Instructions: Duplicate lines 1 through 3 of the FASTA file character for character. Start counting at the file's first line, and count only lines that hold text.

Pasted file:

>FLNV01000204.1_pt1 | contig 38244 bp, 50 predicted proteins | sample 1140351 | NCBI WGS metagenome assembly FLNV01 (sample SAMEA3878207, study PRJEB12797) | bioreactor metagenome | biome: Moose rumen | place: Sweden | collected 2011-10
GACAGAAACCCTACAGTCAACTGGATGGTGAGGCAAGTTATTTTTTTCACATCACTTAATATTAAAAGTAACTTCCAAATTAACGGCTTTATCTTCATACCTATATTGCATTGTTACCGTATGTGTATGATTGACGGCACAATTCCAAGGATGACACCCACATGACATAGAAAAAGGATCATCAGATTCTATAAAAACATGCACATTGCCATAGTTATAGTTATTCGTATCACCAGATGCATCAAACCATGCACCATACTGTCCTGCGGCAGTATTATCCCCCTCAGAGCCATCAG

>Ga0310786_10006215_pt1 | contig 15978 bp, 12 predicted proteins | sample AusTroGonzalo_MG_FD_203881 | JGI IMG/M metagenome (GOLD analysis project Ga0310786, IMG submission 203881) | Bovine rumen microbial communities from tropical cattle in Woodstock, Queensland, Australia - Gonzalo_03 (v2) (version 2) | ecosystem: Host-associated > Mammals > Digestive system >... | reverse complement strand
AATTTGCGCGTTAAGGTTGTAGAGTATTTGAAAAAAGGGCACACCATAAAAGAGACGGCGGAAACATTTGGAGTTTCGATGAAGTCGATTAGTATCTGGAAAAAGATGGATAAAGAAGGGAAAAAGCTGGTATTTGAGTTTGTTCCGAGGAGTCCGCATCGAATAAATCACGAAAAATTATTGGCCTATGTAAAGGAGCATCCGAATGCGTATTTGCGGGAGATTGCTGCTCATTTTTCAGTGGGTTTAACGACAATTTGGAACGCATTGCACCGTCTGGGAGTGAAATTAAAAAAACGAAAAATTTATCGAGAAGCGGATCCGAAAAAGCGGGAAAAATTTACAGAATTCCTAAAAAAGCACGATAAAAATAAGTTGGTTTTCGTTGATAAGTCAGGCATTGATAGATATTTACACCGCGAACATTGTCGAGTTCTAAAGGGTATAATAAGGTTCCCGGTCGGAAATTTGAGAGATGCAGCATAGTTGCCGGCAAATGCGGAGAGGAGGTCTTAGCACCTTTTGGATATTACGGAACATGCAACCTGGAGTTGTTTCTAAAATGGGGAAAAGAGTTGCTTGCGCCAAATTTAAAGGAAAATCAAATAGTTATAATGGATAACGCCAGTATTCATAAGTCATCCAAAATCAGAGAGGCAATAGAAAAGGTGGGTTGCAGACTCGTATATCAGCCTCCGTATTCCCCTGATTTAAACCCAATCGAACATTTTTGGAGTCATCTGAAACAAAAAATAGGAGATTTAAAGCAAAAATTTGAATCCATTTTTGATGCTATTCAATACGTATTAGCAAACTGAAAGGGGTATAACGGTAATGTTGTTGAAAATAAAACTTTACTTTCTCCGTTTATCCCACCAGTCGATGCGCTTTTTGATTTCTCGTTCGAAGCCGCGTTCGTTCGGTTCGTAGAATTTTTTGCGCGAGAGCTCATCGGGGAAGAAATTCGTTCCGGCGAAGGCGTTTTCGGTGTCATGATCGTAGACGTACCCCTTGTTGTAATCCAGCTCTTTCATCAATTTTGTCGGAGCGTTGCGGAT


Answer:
>FLNV01000204.1_pt1 | contig 38244 bp, 50 predicted proteins | sample 1140351 | NCBI WGS metagenome assembly FLNV01 (sample SAMEA3878207, study PRJEB12797) | bioreactor metagenome | biome: Moose rumen | place: Sweden | collected 2011-10
GACAGAAACCCTACAGTCAACTGGATGGTGAGGCAAGTTATTTTTTTCACATCACTTAATATTAAAAGTAACTTCCAAATTAACGGCTTTATCTTCATACCTATATTGCATTGTTACCGTATGTGTATGATTGACGGCACAATTCCAAGGATGACACCCACATGACATAGAAAAAGGATCATCAGATTCTATAAAAACATGCACATTGCCATAGTTATAGTTATTCGTATCACCAGATGCATCAAACCATGCACCATACTGTCCTGCGGCAGTATTATCCCCCTCAGAGCCATCAG

>Ga0310786_10006215_pt1 | contig 15978 bp, 12 predicted proteins | sample AusTroGonzalo_MG_FD_203881 | JGI IMG/M metagenome (GOLD analysis project Ga0310786, IMG submission 203881) | Bovine rumen microbial communities from tropical cattle in Woodstock, Queensland, Australia - Gonzalo_03 (v2) (version 2) | ecosystem: Host-associated > Mammals > Digestive system >... | reverse complement strand